Fred MacMurray and Barbara Stanwyck made film history when they teamed up in one of Hollywood’s greatest noir films, 1944’s “Double Indemnity”. But they actually first costarred together four years previously in the holiday romance “Remember the Night”.
Stanwyck plays Lee Leander, a shoplifter arrested for trying to steal a bracelet from a New York jewelry store. Assistant District Attorney John Sargeant (MacMurray) is assigned to prosecute her, but as it is so close to Christmas, he has the trial postponed until after the holidays, and posts Lee’s bail so she can go home for Christmas. When Lee’s family proves to be less than welcoming, John ends up taking her home with him, where she meets his kind mother (Beulah Bondi), Aunt Emma (Elizabeth Patterson), and klutzy cousin Willie (Sterling Holloway). Over the course of the holiday Lee and John fall in love, but Lee’s impending trial threatens their relationship.
Stanwyck plays the kind of tough and sassy lady she’s best at, and her performance makes the story even more convincing when the cold Lee warms to John. MacMurray has great chemistry with her (as evidenced by the fact that they proceeded to make three films together after this one) and, along with Holloway, provides the movie’s best comedic bits. But “Remember the Night” is almost as much drama as comedy, if not more so. Several scenes are rather melancholy, such as the terrible confrontation between Lee and her mother, and the film’s ending. Fortunately, director Mitchell Leisen and writer Preston Sturges keep the story focused, and the comedy and drama elements are balanced well so the film’s tone is consistent throughout.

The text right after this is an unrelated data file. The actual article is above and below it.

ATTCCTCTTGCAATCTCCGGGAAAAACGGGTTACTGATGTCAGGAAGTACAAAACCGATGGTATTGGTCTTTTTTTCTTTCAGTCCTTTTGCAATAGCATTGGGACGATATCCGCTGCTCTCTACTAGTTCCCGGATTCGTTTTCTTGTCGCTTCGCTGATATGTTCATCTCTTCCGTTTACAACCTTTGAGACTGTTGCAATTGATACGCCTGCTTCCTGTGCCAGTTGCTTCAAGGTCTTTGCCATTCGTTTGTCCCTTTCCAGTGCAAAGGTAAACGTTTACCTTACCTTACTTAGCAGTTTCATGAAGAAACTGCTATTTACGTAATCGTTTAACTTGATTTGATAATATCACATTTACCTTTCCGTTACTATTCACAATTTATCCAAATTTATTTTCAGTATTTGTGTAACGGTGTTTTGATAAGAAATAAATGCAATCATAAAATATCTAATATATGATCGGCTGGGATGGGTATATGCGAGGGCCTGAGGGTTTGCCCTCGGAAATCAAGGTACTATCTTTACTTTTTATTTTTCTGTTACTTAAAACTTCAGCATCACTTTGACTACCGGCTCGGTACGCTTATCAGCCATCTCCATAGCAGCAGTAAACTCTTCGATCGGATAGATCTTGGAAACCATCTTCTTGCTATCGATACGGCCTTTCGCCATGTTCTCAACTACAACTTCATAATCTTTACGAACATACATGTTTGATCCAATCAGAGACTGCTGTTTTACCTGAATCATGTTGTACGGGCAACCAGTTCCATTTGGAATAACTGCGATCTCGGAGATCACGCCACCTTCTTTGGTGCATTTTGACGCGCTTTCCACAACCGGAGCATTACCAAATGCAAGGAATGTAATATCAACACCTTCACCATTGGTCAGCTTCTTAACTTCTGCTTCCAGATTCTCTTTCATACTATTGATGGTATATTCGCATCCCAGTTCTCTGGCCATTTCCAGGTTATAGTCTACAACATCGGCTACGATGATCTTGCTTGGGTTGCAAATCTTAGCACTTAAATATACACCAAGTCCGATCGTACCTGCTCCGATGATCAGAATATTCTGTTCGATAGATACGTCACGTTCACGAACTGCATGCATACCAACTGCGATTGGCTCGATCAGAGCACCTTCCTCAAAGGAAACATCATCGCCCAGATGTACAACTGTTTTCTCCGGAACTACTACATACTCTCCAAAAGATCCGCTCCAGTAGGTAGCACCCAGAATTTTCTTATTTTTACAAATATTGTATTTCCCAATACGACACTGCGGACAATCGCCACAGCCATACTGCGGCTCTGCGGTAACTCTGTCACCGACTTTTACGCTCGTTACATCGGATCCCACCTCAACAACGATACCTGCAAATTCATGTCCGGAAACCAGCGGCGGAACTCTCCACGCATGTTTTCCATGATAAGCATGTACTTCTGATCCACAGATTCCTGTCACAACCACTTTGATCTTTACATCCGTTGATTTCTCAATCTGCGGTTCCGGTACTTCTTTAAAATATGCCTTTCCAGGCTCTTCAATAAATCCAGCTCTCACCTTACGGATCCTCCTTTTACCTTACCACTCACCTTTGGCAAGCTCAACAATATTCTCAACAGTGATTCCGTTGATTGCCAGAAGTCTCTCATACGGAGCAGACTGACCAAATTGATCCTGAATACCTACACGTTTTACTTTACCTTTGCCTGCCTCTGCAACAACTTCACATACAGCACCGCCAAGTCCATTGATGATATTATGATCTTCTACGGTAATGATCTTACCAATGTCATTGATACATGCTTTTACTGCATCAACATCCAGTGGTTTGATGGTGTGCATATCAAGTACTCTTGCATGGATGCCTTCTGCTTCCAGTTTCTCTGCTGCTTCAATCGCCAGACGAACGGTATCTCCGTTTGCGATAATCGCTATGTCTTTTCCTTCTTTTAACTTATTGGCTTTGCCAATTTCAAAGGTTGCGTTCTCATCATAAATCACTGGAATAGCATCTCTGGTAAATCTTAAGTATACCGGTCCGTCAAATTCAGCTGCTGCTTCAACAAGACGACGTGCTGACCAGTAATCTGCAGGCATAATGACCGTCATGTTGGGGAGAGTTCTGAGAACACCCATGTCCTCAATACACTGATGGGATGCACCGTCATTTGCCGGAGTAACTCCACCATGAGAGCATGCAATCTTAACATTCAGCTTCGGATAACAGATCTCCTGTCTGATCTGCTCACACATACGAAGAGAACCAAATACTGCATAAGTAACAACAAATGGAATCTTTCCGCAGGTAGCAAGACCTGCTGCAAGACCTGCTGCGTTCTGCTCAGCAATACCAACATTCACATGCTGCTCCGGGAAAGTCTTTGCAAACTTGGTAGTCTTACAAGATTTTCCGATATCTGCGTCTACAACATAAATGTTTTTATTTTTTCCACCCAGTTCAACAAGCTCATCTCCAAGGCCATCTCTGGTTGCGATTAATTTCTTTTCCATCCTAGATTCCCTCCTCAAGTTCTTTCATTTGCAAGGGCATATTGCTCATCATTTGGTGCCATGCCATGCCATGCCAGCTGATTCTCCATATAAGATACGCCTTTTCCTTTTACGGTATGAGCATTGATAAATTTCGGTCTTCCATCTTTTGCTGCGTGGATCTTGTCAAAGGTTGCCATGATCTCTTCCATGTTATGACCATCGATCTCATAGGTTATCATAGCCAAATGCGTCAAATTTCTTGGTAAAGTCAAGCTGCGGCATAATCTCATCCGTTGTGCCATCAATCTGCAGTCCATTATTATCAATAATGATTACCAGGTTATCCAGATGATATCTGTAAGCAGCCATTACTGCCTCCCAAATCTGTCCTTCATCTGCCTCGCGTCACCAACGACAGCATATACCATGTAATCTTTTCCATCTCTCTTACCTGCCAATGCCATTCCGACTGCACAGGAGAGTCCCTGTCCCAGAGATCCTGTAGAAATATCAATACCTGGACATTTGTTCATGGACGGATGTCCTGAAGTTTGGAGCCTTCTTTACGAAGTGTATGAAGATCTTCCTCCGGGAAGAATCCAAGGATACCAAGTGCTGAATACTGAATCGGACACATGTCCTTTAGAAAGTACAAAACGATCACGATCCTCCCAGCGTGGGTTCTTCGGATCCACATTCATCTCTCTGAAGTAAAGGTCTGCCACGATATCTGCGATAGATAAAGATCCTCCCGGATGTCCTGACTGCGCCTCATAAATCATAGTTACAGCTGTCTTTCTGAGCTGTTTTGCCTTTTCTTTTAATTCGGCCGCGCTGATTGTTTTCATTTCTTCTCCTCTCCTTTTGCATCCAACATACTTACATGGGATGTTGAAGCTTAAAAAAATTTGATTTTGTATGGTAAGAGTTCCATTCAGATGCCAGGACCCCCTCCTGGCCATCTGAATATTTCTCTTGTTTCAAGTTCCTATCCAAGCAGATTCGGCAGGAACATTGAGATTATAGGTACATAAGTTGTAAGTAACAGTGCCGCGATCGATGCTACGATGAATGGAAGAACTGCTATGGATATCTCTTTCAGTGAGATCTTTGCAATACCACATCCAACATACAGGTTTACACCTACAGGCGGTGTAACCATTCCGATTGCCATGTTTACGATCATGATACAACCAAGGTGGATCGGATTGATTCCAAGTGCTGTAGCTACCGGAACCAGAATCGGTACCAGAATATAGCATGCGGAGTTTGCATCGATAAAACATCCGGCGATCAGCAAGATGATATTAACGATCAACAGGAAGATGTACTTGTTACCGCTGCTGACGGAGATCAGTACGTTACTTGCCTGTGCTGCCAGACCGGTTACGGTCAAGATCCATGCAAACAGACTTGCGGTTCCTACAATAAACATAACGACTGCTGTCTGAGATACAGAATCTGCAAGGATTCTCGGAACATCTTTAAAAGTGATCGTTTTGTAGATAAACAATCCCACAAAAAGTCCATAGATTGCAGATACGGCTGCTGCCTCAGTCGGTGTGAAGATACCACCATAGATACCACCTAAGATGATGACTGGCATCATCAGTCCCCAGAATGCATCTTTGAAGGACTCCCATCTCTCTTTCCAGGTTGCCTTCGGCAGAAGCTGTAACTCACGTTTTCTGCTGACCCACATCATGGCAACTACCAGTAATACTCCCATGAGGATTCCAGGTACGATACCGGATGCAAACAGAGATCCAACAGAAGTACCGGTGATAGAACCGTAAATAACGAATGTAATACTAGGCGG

“Remember the Night” was actually the last film for which the great comedic writer Preston Sturges only wrote the screenplay. He had a difficult time working with director Leisen, who made many alterations to his script, including shortening it and changing the focus from John to Lee. From then on out, Sturges wanted to have more control over his stories, so he served as director as well as writer on his films. He would make some of his greatest movies in the few years that followed, including “Sullivan’s Travels”, “The Palm Beach Story”, and “The Lady Eve”; the latter was a screwball comedy he wrote specifically for Stanwyck after working with her on “Remember the Night”.